I once asked mori v’rabbi Rav Yehoshua Neuwirth, zt”l, author of Shmiras Shabbos K’hilchasa, why it says “gomeil chassadim tovim” in the beginning of Shemoneh Esrei. We view chessed as something good and positive, so why is the word “tovim” added? He instructed a Rav who was sitting in the back of the car to answer my question.
The Rav related that someone once offered him a ride home, but he declined, explaining that it wouldn’t take him long to walk home. The person persisted, and finally the Rav acquiesced. On the way, the person informed the Rav that he had to make a quick stop. That “quick” stop turned out to be so long that the Rav would have been long home had he walked. That’s why we praise Hashem for bestowing “good” chassadim upon us.
As I write these words, my wife is sitting shivah for her sister. Her sister’s husband and three children accompanied the aron to Eretz Yisrael. As they have many relatives and friends here, they sat the first two days, from Sunday night to Tuesday night, in our home before flying back to sit the remaining days in their own home in New York.
The email that went out and the signs posted on our door and inside and outside our building specified that the hours of nichum aveilim are from 9:00 to 1:30 and from 4:00 to 10:00. Anyone who has sat shivah knows how physically draining it is, and in this case, my brother-in-law and his children were already exhausted from the many months of taking care of my sister-in-law and from the traveling from New York to Yerushalayim. The mid-day break and the somewhat early ending time at night were chosen in order to allow them to get badly needed rest.
A good friend of my brother-in-law arrived some time before 10:00 p.m. and stayed until well after 11:00. I am not exaggerating when I say that I never saw five people run for their beds as fast as my wife, my brother-in-law and his children did. The next day, the day they were flying back, the wife of the man who had left after 11:00 the previous night showed up at 1:30, despite the fact that, as she confirmed to our daughter, she was aware of the aforementioned schedule.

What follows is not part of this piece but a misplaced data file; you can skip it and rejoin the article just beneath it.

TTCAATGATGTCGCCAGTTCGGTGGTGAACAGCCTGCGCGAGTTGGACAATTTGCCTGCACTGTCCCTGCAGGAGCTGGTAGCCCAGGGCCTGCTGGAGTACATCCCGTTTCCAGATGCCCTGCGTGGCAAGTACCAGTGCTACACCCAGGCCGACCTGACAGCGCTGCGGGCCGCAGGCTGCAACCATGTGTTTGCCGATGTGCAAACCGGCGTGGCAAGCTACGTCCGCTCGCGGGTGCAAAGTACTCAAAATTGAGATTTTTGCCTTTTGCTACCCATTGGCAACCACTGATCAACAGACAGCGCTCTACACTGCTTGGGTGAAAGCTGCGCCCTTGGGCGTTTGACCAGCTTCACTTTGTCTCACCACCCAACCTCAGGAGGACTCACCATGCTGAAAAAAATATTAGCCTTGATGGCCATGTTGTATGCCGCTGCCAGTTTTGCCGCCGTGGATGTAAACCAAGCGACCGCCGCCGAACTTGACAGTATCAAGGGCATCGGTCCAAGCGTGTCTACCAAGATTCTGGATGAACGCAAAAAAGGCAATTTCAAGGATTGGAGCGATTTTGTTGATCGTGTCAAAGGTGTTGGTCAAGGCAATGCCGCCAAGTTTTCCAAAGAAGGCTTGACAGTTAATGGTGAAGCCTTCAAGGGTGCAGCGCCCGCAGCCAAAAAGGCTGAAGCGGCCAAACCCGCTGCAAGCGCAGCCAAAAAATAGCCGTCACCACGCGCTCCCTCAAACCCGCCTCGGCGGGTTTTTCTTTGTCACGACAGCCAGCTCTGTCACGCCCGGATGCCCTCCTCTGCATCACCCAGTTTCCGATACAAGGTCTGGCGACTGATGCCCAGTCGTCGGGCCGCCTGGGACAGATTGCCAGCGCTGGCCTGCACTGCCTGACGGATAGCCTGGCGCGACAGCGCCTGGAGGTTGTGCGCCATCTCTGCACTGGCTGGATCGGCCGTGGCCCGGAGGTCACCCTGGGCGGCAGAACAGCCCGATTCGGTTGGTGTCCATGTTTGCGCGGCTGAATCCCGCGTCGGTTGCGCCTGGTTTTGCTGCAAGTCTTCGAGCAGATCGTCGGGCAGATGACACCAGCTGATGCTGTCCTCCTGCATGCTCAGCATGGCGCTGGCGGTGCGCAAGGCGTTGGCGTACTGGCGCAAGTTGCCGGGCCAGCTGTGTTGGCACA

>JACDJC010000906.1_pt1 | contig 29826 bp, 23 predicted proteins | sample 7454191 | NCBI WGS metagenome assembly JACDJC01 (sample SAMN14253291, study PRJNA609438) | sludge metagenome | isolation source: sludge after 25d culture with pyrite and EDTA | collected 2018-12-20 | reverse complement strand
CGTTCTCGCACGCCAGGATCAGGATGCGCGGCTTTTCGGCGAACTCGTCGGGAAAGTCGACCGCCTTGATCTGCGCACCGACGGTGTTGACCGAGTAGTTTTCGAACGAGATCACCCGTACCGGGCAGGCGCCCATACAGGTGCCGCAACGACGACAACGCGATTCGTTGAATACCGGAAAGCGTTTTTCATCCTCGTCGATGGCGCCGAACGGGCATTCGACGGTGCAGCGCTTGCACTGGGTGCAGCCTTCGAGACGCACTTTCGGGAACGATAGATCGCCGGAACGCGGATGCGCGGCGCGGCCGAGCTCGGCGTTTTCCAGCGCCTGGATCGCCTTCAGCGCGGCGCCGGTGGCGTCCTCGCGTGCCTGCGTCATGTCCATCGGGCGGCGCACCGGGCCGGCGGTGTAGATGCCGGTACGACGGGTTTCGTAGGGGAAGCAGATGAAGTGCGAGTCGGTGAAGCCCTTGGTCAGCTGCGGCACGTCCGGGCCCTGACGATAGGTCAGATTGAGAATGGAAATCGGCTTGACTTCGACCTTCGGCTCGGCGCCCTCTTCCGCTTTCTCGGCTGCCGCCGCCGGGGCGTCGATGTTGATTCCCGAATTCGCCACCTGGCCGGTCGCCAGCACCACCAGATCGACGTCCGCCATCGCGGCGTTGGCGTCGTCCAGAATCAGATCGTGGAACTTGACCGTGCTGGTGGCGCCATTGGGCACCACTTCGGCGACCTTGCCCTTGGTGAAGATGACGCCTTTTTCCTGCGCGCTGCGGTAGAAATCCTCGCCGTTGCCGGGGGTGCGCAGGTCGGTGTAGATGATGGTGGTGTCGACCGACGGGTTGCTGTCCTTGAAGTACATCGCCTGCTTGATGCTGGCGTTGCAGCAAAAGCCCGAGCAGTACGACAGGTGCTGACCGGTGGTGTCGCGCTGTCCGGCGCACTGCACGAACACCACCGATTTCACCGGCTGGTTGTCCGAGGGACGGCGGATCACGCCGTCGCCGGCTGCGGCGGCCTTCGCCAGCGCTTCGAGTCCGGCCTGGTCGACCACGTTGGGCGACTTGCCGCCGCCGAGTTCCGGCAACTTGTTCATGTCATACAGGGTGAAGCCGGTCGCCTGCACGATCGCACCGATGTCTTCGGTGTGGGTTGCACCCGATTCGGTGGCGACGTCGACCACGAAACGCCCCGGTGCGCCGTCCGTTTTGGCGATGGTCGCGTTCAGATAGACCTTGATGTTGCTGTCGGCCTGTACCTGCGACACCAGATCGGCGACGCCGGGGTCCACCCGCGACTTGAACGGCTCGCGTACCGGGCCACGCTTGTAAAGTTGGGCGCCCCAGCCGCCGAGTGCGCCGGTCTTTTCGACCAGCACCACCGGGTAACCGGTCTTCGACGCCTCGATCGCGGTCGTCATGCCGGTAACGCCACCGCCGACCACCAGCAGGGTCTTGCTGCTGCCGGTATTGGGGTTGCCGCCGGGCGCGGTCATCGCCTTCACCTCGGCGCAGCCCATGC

Our daughter stipulated that she could come in if she would limit her visit to a few minutes, to which she agreed. At 2:00, our daughter gently but firmly insisted that she go, and she responded that she’d leave as soon as she’d gone to the bathroom. She came out of the bathroom and sat herself down again, and didn’t leave until 4:00, the end of the rest period!
These are good and intelligent people, but they lost sight of the purpose of nichum aveilim.
This is an appeal to all Hamodia readers: Please, please, make sure that all your chassadim are tovim. And please pass on this message to everyone you know.
Doniel Binyomin Lewenstein, Yerushalayim